Arthritis is another of those words that mean different things to different people. To most, it means your joints have got a bit of wear and tear in them; to a specialist such as a rheumatologist or chiropractor, arthritis refers to a very specific group of much rarer inflammatory diseases of which rheumatoid arthritis and anklylosing spondylitis are probably the best known. Wear and tear – often referred to as ‘osteoarthritis’ – is a completely different disease process, which is why specialists prefer the term ‘degenerative joint disease’, or DJD for short.
So do you have DJD? If you’re over 50, then the answer is almost certainly “yes” – most commonly, it affects the joints that we use the most (thumbs, toes, backs and necks) or the ones that bear the most weight (hips and knees), particularly if you’re carrying extra poundage! So if you’ve got some swelling or stiffness in those joints, can you do anything about it?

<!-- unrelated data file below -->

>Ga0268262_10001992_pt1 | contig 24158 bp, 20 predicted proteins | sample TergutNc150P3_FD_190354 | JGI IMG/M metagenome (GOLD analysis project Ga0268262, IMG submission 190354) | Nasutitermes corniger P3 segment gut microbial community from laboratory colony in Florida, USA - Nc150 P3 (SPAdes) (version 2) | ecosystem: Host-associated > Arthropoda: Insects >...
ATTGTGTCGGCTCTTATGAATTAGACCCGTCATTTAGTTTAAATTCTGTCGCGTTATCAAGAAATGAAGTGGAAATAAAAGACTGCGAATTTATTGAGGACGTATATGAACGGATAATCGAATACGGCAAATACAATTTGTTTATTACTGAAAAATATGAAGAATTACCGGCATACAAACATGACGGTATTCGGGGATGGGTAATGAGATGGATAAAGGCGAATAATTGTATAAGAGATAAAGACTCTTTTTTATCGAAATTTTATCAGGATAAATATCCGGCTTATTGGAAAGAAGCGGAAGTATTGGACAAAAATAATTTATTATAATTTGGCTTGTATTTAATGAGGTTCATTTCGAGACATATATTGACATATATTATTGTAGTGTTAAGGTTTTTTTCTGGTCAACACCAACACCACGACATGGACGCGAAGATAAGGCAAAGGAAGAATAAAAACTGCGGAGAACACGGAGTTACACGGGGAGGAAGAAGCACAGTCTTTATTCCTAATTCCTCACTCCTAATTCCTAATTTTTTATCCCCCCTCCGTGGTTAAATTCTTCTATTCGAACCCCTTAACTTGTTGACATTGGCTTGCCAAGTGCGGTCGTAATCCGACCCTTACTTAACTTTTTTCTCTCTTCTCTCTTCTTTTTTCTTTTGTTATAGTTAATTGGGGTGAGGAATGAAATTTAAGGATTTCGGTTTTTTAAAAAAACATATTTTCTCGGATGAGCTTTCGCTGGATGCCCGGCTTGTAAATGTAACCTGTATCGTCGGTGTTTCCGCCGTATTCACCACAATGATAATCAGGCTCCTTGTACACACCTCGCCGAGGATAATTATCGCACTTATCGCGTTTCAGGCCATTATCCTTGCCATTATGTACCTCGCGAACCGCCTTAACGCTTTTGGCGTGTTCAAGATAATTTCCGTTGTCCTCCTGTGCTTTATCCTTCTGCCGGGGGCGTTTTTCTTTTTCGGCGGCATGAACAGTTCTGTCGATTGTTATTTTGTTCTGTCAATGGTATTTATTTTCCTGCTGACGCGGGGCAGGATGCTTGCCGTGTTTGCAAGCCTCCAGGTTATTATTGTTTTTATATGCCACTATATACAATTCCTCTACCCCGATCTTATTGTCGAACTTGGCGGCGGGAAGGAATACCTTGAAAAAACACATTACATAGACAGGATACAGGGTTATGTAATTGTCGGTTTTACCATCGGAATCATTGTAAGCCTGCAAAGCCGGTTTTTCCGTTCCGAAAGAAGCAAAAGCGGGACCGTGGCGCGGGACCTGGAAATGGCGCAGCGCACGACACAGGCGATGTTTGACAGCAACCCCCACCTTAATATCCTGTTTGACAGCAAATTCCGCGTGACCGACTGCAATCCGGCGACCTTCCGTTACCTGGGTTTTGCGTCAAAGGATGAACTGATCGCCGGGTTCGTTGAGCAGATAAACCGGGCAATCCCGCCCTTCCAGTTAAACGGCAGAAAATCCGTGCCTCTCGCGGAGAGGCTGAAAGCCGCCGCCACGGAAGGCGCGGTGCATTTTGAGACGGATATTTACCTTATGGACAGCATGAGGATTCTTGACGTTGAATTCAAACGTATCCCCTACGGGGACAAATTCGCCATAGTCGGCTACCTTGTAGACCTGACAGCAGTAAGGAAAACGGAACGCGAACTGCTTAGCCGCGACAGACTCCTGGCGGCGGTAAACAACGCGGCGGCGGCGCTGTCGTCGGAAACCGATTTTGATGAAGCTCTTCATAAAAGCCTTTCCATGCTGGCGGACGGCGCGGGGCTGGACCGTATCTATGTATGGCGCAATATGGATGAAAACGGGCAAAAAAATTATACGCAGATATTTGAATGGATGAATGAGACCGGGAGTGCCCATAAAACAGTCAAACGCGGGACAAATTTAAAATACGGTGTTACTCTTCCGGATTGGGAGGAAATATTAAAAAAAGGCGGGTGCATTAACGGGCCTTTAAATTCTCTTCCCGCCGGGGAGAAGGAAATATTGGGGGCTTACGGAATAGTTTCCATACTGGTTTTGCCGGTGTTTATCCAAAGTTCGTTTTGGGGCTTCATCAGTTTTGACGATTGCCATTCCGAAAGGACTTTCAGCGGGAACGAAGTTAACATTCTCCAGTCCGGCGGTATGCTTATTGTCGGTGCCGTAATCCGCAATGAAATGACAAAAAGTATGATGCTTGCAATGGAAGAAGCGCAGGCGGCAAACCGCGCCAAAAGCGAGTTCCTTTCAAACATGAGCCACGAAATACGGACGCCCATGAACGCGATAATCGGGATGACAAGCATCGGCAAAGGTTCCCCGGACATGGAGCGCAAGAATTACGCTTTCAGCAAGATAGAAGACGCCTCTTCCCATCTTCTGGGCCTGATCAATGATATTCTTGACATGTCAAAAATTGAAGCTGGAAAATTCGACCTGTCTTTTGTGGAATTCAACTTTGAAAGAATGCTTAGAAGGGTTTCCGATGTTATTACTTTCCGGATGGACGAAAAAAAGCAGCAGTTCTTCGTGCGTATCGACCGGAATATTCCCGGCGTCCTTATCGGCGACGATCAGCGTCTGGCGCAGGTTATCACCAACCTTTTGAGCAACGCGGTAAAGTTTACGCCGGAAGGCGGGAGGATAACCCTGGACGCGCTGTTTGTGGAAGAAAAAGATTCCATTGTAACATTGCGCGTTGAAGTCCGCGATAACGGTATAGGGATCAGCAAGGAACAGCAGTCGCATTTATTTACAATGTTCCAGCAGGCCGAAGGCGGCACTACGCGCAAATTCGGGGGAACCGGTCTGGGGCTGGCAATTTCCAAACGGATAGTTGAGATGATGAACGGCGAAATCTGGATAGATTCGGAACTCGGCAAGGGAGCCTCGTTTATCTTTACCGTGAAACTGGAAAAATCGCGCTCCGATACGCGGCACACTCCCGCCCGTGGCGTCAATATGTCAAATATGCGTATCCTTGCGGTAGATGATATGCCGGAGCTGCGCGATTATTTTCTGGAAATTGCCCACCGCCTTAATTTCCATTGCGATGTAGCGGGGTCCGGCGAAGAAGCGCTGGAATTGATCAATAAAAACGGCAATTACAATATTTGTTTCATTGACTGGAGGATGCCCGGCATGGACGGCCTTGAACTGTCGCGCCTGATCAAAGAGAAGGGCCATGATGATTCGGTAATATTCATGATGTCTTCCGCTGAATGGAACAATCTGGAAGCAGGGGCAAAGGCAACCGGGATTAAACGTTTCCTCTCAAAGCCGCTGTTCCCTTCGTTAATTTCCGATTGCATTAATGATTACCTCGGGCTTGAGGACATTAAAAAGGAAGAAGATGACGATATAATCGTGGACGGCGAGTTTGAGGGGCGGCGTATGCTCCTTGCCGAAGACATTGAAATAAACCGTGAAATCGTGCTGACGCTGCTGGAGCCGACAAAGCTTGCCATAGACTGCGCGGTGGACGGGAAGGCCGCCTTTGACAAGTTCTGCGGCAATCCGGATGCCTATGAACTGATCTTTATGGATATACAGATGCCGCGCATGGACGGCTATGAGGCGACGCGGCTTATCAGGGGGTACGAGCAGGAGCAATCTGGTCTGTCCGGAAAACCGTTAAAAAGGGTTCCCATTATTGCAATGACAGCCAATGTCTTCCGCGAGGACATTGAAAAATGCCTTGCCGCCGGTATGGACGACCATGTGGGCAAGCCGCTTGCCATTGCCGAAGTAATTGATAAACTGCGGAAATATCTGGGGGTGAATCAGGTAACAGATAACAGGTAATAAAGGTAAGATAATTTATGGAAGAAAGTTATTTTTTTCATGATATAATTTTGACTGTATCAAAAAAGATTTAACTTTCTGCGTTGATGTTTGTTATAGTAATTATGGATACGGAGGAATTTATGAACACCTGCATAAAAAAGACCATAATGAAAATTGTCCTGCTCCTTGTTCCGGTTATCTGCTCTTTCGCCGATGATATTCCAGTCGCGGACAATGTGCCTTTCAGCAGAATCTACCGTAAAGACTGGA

For most of us, the good news is that pain in a joint with mild to moderate DJD is not, in my experience, a sentence to a lifetime on painkillers. Much like wear in a car tyre, it’s not just the annual mileage; whether the wheels are properly tracked is equally important. Similarly, the thing that often causes DJD to develop is not overuse but chronic dysfunction … and it is often the dysfunction that is actually causing the pain: get the joint working normally, and the pain goes away.
When chiropractic patient David was 56, he was told that his back pain was caused by spondylitis (DJD in the spine) and that there was nothing to be done. He had a 30-year history of a grumbling back, and an x-ray had shown some wear in the joints and discs at the base of his spine; however, examination revealed that his spine and pelvis had been twisted since picking up a heavy bag of compost in the 1970s and, once the joints had been put back to normal, the pain went away. Twelve years later, David still has the occasional chiropractic MOT, his back pain hasn’t come back … and the arthritis hasn’t progressed.
When arthritis is allowed to become severe, it can become painful it its own right: the joint wears away and large, sharp bony spurs form. At that point, surgery is often the only option. But why let it get to that stage? Most people get their cars serviced every year … when was the last time you had your joints serviced?